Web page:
I bought some Girl Scout Cookies on a street corner yesterday. The box says: â€œThe Girl Scout Cookie Program promotes financial skills such as goal setting, decision-making, customer-service and money management.â€ Okay, I buy it. I mean, literally, I have bought numerous boxes this season (and the last, and the one before that, etc.).*
But there was an interesting part of the experience this time that I thought was worthy of a note. Two girls were selling the cookies (with two women who were presumably their mothers behind them), but a little boy was next to them handling the money. The boy was clearly younger, probably the little brother of one of the girls. I think itâ€™s great that heâ€™s learning math and dealing with money. He should learn about things of that sort. But wait, wasnâ€™t the purpose of this program to help girls learn such skills?
Once, when their daughter was three, Linda stopped in a drugstore for something and the child saw a stuffed animal she wanted. â€œDo you have enough money to buy that for me, Mommy?â€ she asked. â€œDo girls have money, or is it just boys that have money?â€ Linda was horrified. Their family habits had unwittingly communicated to their daughter that men control money, not women. She and her husband now make sure that their daughter sees Linda paying for things frequently; they also bought their daughter a piggy bank so that she can have money of her own.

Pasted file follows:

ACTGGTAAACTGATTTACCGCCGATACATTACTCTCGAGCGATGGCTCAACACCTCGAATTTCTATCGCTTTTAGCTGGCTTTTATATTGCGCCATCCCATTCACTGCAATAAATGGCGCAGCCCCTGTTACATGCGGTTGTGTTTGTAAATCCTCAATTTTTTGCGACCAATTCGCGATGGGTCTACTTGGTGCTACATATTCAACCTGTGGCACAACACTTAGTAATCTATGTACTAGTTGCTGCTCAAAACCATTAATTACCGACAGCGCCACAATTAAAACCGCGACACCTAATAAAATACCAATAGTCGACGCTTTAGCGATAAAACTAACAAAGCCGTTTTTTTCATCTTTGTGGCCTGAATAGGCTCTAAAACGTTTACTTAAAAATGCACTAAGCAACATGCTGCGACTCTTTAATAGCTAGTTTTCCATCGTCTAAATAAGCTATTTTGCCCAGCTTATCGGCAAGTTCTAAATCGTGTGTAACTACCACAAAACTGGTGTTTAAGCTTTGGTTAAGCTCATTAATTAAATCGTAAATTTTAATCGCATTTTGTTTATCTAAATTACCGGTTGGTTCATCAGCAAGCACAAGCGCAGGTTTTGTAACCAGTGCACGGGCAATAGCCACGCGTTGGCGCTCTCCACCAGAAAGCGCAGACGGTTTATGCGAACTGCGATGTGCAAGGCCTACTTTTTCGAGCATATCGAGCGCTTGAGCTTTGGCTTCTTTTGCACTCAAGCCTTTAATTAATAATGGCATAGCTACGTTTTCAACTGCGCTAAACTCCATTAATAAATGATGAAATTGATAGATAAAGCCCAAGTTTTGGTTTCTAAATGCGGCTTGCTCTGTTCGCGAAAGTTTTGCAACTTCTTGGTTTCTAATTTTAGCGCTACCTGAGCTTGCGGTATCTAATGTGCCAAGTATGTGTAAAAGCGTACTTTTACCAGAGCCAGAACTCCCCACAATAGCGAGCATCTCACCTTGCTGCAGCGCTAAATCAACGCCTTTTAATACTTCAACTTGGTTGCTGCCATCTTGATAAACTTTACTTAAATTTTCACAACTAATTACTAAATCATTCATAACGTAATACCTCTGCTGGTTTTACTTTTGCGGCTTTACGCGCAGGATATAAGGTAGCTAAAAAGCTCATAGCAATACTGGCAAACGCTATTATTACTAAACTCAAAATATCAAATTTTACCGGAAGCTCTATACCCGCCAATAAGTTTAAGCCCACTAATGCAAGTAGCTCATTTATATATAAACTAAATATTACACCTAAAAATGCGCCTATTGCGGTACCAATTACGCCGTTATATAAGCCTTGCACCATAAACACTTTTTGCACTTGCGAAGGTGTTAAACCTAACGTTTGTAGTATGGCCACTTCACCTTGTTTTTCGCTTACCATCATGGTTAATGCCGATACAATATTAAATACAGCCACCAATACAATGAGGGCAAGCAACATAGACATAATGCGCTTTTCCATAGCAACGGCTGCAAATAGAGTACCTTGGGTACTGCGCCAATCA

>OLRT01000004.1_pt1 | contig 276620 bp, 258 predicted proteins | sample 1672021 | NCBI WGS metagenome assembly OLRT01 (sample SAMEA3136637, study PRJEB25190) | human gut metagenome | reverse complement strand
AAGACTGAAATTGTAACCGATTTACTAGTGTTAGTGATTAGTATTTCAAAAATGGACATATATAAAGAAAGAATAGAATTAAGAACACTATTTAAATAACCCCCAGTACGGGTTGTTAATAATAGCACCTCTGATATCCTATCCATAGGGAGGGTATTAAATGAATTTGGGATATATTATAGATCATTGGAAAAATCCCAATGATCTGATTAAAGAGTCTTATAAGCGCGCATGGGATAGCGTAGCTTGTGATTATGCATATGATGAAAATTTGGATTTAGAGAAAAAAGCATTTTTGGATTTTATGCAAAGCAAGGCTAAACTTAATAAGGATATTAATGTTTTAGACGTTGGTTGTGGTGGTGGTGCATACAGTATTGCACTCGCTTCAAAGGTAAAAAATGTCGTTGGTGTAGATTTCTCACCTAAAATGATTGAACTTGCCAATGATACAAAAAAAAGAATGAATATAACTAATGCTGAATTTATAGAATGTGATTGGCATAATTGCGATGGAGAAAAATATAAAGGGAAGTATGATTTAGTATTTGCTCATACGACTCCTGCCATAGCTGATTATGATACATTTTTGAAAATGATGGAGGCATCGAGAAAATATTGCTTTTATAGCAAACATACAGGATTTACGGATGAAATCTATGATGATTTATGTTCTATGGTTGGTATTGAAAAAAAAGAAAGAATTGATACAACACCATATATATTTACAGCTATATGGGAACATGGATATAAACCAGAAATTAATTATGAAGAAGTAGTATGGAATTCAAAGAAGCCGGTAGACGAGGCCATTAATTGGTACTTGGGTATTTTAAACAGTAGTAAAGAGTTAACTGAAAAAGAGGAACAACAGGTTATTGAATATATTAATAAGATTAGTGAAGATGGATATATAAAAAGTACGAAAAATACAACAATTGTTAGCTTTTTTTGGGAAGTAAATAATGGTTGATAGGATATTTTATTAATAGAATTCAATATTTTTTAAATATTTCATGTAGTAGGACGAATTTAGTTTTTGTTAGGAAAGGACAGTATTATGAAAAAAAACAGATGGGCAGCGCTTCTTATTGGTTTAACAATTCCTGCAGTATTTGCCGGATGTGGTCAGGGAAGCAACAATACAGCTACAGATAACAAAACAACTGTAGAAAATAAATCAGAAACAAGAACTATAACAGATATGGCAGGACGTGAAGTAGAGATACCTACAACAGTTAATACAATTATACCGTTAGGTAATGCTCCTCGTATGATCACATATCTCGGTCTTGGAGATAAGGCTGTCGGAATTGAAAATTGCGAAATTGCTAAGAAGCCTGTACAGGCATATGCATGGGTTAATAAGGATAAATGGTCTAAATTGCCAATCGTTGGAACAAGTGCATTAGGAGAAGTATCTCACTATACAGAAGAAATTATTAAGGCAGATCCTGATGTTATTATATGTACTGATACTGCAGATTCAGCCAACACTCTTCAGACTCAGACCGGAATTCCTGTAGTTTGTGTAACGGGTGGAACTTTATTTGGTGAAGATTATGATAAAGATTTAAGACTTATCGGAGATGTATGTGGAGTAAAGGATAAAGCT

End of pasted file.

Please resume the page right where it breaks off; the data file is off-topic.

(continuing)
Again, Iâ€™m all for little boys learning about money and arithmetic, but the purpose of this program is that girls learn related skills. Given all the situations in everyday life where men are the default for handling money, it would seem important to emphasize girlsâ€™ exposure to it in the context of a Girls Scouts program.
To be sure, the girls were quite active in the selling process (attracting folks to the table, offering samples) so it is not as though they were passive observers. But if anything, this suggests that they were not shy to interact with the customers and thus could have been given the responsibility of handling the money. I only recognized these dynamics after I left the table. If Iâ€™d been paying more attention, I would have just handed one of the girls the money. Next time.
[*] No worries, I donâ€™t eat most of these cookies myself, I give them to the students in my lab. I also try to make some healthier snacks available as well, but these cookies tend to be pretty popular.